Okay, all you cooks and chefs of the delicious. Have you really lived if you haven't tasted one of the South's most fabulous desserts----'Nana Puddin' or, as they call it in Johnston County, nanner puddin'? For you non-Southern types, that would be Banana Pudding. What is this delicacy and how did it originate?
'Nana Puddin' is a rich treat made of layers. And more layers. These resemble the British trifle and therefore, look pretty when served in a clear glass dish so that you can see the sliced bananas, vanilla wafers, and sweet, creamy custard pudding. Often, a white meringue tops the dish. For those who don't want the hassle of beating all those egg whites for the meringue, whipped cream works well.
Now I won't confess to having grown up in the South because that would be a lie. Although my mama's from Virginia and my daddy lived in Alabama, I do pride myself of that Southern heritage. I had an Aunt Sweetsie, an Aunt Chatchee and a cousin named Ann Page, so I feel that I can claim to be a tad bit Southern. My mama even made sweet tea, fried chicken, and grits in Japan where I grew up. And I know we had a couple servings of that very yellow pudding.
One thing to make note of is this: Beware of any Southerner who says his mama made nanner puddin' way back during the Gold Rush or the Civil War. He's telling a story. That's because bananas weren't introduced to the USA until the latter part of the 19th century when they were shipped over from the Caribbean. According to Our State magazine, the bananas arrived in the ports of New Orleans and Charleston. Once Southerners got a hold of this sweet fruit, those recipes began to generate. People started taking banana pudding to pot-luck events and restaurants added the dessert to their menus.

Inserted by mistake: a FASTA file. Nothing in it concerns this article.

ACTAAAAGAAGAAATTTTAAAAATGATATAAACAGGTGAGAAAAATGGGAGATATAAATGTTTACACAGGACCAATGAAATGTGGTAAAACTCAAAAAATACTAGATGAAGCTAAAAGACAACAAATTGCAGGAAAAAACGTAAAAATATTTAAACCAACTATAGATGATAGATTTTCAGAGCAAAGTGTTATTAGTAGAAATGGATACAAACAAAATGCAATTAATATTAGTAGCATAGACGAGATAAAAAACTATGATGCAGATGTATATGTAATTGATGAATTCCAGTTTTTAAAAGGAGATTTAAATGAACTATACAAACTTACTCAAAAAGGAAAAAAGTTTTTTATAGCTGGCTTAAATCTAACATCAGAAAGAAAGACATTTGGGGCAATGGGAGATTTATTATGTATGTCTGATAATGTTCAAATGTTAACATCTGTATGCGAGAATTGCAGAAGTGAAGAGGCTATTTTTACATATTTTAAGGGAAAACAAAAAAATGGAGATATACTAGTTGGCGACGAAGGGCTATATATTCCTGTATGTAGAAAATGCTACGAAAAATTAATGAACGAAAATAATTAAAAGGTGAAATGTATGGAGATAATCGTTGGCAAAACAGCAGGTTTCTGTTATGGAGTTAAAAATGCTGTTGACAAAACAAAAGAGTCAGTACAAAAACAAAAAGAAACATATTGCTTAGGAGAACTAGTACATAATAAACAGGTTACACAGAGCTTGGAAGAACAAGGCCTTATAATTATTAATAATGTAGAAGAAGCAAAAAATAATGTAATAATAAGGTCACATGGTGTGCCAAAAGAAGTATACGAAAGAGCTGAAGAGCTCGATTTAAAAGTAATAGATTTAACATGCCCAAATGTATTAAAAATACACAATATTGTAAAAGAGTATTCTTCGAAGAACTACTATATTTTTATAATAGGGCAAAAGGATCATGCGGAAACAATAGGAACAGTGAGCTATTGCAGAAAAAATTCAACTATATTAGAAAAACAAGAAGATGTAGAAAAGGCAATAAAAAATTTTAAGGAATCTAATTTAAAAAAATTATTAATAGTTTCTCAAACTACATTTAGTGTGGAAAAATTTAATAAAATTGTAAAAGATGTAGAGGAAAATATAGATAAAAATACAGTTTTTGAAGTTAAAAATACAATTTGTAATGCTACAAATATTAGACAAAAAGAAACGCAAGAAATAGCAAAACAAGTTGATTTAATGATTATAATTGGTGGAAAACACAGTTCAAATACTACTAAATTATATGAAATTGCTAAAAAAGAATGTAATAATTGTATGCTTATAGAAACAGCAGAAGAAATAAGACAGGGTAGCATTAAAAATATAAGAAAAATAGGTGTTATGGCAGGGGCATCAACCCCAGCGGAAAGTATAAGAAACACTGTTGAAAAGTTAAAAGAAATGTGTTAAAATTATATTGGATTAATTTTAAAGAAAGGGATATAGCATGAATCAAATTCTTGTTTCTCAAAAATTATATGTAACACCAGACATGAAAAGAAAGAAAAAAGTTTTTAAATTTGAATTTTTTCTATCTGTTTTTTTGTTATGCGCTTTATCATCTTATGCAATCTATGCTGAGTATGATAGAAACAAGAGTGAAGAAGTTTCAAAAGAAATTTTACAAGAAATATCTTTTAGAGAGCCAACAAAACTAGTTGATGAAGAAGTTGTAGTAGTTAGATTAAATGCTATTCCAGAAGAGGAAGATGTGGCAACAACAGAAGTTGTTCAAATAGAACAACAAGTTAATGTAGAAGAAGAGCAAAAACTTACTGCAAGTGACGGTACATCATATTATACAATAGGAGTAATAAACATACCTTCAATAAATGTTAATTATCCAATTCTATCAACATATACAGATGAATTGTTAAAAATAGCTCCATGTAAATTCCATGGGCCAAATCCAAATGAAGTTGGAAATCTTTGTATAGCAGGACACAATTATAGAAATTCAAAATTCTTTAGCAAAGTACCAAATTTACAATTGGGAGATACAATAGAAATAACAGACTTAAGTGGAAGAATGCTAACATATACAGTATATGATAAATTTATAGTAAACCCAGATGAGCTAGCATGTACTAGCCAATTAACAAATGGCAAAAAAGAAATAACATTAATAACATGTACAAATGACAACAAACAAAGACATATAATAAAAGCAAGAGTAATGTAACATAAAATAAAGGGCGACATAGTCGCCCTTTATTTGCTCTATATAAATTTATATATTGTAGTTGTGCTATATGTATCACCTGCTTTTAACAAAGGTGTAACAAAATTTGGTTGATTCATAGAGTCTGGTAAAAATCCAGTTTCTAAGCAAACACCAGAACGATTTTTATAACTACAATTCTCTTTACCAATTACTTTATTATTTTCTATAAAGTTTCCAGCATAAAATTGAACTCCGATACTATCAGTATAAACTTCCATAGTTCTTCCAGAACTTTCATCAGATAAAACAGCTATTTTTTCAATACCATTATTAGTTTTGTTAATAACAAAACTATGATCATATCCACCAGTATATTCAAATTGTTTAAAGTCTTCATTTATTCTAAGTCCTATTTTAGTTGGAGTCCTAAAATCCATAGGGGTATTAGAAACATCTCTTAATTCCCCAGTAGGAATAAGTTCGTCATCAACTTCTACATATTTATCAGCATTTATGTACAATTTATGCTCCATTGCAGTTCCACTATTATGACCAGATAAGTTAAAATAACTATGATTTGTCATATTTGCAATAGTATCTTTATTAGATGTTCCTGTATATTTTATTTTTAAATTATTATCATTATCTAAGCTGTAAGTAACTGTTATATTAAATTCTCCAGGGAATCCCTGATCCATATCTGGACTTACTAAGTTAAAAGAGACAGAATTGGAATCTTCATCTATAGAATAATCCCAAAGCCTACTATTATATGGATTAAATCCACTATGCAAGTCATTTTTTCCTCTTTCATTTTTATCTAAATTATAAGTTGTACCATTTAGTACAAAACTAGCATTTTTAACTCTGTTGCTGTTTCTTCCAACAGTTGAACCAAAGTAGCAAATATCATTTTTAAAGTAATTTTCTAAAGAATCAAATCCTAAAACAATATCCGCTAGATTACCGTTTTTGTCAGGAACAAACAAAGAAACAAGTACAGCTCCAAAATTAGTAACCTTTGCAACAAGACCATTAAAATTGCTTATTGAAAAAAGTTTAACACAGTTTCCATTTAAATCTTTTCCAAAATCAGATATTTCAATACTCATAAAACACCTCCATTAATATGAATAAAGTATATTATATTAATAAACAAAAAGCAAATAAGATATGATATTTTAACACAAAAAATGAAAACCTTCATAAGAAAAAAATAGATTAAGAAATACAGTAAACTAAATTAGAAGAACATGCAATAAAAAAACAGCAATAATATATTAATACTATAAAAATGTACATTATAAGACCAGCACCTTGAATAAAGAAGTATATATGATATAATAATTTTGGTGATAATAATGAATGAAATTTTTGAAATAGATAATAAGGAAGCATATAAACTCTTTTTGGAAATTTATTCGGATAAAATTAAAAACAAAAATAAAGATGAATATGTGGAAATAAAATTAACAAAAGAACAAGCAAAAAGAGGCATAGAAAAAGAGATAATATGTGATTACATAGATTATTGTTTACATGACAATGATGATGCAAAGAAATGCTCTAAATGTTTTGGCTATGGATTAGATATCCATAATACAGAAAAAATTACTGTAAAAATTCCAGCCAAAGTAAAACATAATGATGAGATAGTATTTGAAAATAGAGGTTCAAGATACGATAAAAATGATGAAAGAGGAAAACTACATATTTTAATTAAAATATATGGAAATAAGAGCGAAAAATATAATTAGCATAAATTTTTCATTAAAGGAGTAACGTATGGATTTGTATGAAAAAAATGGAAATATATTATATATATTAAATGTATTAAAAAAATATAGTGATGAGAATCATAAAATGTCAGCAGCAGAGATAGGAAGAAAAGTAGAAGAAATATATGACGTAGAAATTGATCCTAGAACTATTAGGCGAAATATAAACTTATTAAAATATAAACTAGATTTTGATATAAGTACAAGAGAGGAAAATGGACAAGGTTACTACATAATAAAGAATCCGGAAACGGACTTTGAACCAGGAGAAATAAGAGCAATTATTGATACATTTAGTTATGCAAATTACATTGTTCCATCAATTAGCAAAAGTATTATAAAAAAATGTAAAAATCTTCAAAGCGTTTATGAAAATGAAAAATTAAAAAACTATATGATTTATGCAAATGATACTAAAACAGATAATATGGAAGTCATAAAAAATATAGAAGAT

Soon vanilla cookie boxes, the most famous being Nilla, included Banana Pudding recipes on their sides. You can try those or choose from one of the two below.
Try Paula Deen's recipe here if you want a meringue topping.
For a whipped topping, try Mama Daisy's recipe here.